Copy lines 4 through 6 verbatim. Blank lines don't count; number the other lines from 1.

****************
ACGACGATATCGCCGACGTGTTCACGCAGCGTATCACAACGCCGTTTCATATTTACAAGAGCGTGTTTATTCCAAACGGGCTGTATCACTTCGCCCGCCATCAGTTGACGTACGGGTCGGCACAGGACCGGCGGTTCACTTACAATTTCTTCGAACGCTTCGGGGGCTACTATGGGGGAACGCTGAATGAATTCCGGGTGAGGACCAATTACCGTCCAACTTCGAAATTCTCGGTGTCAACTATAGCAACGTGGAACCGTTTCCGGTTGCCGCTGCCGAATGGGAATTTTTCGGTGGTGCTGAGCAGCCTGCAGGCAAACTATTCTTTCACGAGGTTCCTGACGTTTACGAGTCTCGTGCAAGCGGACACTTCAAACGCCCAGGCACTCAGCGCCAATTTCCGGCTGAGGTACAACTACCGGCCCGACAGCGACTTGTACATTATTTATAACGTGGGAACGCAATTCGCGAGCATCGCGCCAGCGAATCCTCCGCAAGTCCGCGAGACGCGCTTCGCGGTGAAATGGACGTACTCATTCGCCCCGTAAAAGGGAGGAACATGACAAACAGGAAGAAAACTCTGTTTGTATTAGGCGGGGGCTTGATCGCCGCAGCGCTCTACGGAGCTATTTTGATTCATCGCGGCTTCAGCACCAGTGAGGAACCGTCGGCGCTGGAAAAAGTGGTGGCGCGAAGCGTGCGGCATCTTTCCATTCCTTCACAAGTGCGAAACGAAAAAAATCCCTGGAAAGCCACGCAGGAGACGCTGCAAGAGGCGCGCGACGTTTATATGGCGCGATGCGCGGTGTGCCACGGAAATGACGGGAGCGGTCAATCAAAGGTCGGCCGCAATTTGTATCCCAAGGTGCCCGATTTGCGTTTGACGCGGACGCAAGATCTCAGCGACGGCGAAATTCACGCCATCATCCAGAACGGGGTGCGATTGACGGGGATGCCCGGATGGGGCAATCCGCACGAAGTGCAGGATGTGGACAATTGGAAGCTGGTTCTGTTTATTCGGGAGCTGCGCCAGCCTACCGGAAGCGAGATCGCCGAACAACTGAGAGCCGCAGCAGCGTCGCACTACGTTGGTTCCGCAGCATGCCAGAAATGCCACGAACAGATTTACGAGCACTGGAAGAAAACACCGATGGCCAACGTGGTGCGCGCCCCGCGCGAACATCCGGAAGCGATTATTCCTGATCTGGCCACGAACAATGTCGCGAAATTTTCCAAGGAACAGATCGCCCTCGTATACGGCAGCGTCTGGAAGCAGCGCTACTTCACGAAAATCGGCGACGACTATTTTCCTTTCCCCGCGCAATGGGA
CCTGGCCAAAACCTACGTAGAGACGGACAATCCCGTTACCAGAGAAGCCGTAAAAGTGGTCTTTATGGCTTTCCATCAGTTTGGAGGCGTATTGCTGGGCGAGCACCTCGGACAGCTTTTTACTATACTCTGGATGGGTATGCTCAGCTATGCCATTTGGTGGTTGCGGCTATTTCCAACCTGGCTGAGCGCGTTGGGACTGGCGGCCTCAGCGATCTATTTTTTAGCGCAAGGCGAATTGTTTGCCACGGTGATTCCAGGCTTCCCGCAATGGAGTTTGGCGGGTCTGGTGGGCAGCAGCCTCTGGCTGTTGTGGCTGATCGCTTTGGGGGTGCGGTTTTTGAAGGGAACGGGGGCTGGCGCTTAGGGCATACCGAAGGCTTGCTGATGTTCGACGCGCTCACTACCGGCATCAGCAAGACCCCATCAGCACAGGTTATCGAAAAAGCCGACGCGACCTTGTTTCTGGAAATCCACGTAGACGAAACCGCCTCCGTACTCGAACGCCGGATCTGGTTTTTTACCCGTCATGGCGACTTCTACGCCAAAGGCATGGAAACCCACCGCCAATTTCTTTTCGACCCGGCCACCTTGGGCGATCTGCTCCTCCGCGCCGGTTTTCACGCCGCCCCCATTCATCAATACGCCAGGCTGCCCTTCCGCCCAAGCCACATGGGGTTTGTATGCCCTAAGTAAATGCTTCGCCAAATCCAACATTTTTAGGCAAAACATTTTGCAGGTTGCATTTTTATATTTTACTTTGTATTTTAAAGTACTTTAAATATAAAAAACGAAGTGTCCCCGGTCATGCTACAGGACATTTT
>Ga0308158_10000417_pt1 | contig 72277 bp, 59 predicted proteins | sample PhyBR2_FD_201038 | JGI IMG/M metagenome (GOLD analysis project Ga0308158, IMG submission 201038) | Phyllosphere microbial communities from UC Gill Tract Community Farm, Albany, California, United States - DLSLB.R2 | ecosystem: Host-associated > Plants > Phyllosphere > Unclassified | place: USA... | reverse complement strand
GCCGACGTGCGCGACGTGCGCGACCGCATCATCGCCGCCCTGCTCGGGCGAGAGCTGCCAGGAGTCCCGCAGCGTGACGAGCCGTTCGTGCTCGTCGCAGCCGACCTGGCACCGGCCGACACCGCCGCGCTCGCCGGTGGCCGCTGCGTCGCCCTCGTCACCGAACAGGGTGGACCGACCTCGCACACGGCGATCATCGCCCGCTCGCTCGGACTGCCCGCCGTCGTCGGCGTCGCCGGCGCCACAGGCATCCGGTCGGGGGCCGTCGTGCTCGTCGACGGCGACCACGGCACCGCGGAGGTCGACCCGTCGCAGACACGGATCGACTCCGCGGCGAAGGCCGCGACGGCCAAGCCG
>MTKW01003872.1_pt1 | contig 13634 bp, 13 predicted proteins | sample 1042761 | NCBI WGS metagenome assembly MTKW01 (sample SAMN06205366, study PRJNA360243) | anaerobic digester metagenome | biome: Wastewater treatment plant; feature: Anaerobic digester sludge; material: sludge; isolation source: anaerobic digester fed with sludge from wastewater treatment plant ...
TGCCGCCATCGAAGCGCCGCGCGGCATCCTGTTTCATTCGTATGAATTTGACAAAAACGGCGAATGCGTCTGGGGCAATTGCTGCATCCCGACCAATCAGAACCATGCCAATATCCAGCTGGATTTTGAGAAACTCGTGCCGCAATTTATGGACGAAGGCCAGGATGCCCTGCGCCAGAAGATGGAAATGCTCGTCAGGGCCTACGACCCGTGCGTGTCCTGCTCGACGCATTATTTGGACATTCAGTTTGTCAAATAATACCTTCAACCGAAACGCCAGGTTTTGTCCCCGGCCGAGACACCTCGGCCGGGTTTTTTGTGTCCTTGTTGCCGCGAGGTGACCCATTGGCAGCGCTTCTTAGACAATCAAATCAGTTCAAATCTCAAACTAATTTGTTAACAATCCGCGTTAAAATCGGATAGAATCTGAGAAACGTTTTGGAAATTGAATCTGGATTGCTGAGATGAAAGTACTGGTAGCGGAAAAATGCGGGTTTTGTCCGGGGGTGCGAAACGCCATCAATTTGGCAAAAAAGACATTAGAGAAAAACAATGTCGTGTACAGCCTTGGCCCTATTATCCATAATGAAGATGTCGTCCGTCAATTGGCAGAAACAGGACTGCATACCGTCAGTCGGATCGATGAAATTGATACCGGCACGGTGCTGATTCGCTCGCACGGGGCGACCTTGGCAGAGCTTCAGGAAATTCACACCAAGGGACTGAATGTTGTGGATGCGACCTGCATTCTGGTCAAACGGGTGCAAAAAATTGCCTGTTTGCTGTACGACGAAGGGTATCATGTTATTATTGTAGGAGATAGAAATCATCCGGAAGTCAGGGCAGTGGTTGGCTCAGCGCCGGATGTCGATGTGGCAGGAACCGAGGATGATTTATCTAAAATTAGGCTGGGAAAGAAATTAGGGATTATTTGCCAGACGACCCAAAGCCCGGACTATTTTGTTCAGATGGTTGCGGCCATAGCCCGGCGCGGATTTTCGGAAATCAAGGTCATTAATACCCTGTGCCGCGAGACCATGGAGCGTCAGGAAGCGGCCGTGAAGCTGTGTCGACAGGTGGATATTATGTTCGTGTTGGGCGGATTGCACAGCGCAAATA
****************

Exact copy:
GCCGACGTGCGCGACGTGCGCGACCGCATCATCGCCGCCCTGCTCGGGCGAGAGCTGCCAGGAGTCCCGCAGCGTGACGAGCCGTTCGTGCTCGTCGCAGCCGACCTGGCACCGGCCGACACCGCCGCGCTCGCCGGTGGCCGCTGCGTCGCCCTCGTCACCGAACAGGGTGGACCGACCTCGCACACGGCGATCATCGCCCGCTCGCTCGGACTGCCCGCCGTCGTCGGCGTCGCCGGCGCCACAGGCATCCGGTCGGGGGCCGTCGTGCTCGTCGACGGCGACCACGGCACCGCGGAGGTCGACCCGTCGCAGACACGGATCGACTCCGCGGCGAAGGCCGCGACGGCCAAGCCG
>MTKW01003872.1_pt1 | contig 13634 bp, 13 predicted proteins | sample 1042761 | NCBI WGS metagenome assembly MTKW01 (sample SAMN06205366, study PRJNA360243) | anaerobic digester metagenome | biome: Wastewater treatment plant; feature: Anaerobic digester sludge; material: sludge; isolation source: anaerobic digester fed with sludge from wastewater treatment plant ...
TGCCGCCATCGAAGCGCCGCGCGGCATCCTGTTTCATTCGTATGAATTTGACAAAAACGGCGAATGCGTCTGGGGCAATTGCTGCATCCCGACCAATCAGAACCATGCCAATATCCAGCTGGATTTTGAGAAACTCGTGCCGCAATTTATGGACGAAGGCCAGGATGCCCTGCGCCAGAAGATGGAAATGCTCGTCAGGGCCTACGACCCGTGCGTGTCCTGCTCGACGCATTATTTGGACATTCAGTTTGTCAAATAATACCTTCAACCGAAACGCCAGGTTTTGTCCCCGGCCGAGACACCTCGGCCGGGTTTTTTGTGTCCTTGTTGCCGCGAGGTGACCCATTGGCAGCGCTTCTTAGACAATCAAATCAGTTCAAATCTCAAACTAATTTGTTAACAATCCGCGTTAAAATCGGATAGAATCTGAGAAACGTTTTGGAAATTGAATCTGGATTGCTGAGATGAAAGTACTGGTAGCGGAAAAATGCGGGTTTTGTCCGGGGGTGCGAAACGCCATCAATTTGGCAAAAAAGACATTAGAGAAAAACAATGTCGTGTACAGCCTTGGCCCTATTATCCATAATGAAGATGTCGTCCGTCAATTGGCAGAAACAGGACTGCATACCGTCAGTCGGATCGATGAAATTGATACCGGCACGGTGCTGATTCGCTCGCACGGGGCGACCTTGGCAGAGCTTCAGGAAATTCACACCAAGGGACTGAATGTTGTGGATGCGACCTGCATTCTGGTCAAACGGGTGCAAAAAATTGCCTGTTTGCTGTACGACGAAGGGTATCATGTTATTATTGTAGGAGATAGAAATCATCCGGAAGTCAGGGCAGTGGTTGGCTCAGCGCCGGATGTCGATGTGGCAGGAACCGAGGATGATTTATCTAAAATTAGGCTGGGAAAGAAATTAGGGATTATTTGCCAGACGACCCAAAGCCCGGACTATTTTGTTCAGATGGTTGCGGCCATAGCCCGGCGCGGATTTTCGGAAATCAAGGTCATTAATACCCTGTGCCGCGAGACCATGGAGCGTCAGGAAGCGGCCGTGAAGCTGTGTCGACAGGTGGATATTATGTTCGTGTTGGGCGGATTGCACAGCGCAAATA